Short vs Lengthened

Short vs Lengthened Movements

A Quick Recap

This blog is about the difference in short vs lengthened movements, and how it impacts your training across the spectrum of variables.

Lengthened Movements = Extremely demanding (very often compound movements, though not always)
– Back Squat, Deadlift, Good Morning, Overhead Tricep Extension

Short Movements = Much less demanding (very often single joint isolation movements, though not always)
– Leg Extension, Lateral Raise, Any Type of Row

Let’s look at both short vs lengthened movements and the difference between each.

Short Overload Movements

One of the defining characteristics of a “short overload” movement is that it is hardest at the “contracted” portion of the rep.

Contracted Portion Of A Rep

You can more easily think of this as the place where you would squeeze to feel the muscle work, or when the muscle gets “short.” These types of muscle contraction can be seen in the below exercises.
Row or Pulldown: portion of the rep where the hands are closest to the body
Lateral Raise: top of the rep where the arms are about parallel to the ground

Stretched Portion Of A Rep

For these short overloaded movements, you can probably feel that there is significantly less of a challenge at the “stretched” position.
Row or Pulldown: portion of the rep where the arms are extended
Lateral Raise: bottom of the rep when the arms are hanging by the sides of the body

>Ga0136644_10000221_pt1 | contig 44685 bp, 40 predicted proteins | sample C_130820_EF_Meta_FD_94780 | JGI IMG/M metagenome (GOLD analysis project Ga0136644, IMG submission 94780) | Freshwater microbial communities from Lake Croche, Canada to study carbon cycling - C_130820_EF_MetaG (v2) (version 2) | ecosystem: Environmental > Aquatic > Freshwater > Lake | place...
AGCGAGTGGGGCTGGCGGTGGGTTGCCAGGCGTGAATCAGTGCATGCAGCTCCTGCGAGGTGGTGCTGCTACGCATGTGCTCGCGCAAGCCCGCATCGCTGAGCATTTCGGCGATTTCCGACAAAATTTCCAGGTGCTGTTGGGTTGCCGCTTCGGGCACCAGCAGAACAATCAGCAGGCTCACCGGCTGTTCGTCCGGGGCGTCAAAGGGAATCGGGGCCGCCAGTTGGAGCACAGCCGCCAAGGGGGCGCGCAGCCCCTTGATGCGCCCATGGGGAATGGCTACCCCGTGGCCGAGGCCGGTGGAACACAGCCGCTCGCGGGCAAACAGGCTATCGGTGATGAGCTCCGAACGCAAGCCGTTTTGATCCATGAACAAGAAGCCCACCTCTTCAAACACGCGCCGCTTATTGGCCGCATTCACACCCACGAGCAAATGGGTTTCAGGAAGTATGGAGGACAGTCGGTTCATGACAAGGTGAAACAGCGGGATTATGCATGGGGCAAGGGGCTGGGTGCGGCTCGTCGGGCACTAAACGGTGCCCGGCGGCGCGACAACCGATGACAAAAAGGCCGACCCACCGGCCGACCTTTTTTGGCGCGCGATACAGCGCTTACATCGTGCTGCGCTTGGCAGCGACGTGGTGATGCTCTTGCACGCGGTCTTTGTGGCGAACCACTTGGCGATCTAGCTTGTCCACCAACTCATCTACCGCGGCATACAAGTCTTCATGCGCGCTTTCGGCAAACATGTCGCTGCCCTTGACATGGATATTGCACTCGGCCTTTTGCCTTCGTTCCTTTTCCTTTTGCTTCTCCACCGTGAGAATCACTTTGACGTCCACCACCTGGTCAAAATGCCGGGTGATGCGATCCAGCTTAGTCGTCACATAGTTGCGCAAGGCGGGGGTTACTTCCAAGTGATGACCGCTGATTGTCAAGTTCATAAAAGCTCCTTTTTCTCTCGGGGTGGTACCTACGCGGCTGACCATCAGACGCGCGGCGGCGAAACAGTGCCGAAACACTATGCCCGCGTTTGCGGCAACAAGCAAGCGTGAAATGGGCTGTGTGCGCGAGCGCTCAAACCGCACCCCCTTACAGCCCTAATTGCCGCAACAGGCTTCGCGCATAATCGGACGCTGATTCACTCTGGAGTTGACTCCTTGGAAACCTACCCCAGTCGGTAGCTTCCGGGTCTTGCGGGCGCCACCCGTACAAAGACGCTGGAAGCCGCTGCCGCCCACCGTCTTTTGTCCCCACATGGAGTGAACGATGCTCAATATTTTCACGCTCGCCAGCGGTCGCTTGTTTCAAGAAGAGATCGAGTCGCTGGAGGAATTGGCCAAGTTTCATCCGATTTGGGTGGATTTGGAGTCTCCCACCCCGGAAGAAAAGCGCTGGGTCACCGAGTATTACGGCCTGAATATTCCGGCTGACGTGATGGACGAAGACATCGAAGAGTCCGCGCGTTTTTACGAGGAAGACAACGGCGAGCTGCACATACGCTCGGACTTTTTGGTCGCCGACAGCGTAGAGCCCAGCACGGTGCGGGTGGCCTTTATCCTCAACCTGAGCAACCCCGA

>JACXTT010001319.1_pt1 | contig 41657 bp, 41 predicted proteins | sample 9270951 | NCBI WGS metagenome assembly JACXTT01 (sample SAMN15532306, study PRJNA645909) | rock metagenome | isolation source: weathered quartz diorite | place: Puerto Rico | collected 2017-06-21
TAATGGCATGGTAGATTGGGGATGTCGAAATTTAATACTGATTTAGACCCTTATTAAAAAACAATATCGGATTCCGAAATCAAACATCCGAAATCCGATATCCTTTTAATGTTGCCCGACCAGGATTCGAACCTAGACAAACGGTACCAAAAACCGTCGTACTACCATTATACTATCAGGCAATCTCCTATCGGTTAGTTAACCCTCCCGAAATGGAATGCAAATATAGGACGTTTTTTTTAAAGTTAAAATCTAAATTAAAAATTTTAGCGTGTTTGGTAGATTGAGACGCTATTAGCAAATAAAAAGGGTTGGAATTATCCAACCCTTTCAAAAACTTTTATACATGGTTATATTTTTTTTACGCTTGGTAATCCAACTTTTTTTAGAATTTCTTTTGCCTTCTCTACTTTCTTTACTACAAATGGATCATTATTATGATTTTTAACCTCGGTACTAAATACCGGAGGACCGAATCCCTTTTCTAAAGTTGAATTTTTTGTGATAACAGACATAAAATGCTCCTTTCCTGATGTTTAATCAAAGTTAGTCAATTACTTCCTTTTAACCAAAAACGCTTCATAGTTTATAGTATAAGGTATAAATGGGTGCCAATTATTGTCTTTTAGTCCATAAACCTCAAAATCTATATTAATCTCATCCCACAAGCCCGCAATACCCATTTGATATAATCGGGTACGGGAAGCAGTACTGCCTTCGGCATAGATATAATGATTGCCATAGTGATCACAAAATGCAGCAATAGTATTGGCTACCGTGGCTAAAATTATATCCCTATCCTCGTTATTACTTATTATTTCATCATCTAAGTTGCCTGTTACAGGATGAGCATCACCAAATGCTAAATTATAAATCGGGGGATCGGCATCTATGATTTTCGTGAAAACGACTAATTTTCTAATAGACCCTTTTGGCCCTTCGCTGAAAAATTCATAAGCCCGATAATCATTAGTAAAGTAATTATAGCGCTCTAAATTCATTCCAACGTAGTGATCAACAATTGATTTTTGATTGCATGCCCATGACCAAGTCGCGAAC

In the example of the DB Lateral Raise, there is actually zero tension on the side delts at the bottom of the rep (because the arms are just hanging with gravity).

Failing Short Movement Reps

Another characteristic of short overload movements is that when you “fail” to achieve a full rep (i.e. the top of the lateral raise), you would still be able to achieve 90% of the rep, then 80% of the rep, then 70% of the rep… so essentially you will only gradually lose range-of-motion rep to rep.

Lengthened Movements

In contrast to short movements, think about a lengthened movement like a Squat.

Tension At The Bottom

All of the tension in a squat exists at the bottom (when the glutes and quads are stretched under load) and in the mid-range (right as you initiate the upwards path).

There is literally zero tension at the top of the rep (you’re just standing there, with the legs locked out, joints stacked), which is the complete opposite from what we just talked about.

Failing Lengthened Movement Reps

Think about what would happen if you barely made a squat rep, then went back down to attempt another. Do you think you would get 90% of the way up? Then, do it again and get 80% of the way up? 

No chance, right?!?

Instead, you would go back down to attempt another squat and you would get buried at the bottom. This is the definition of a lengthened overload movement. A Bench press would follow this same curve.

Along the same lines, think about an RDL. There is no tension on the hamstrings/glutes at the top (we’re just standing there holding a barbell), but tons and tons of tension at the bottom, as we are in this deep stretch position.

Feeling The Difference

Inherently, you can probably feel that these lengthened movements are just more brutal, cause more soreness/fatigue, and require a much higher degree of psychological arousal before beginning a tough work set.

Now that you know the difference between short vs. lengthened movements, it’s time to find a program that works for you (see below!)

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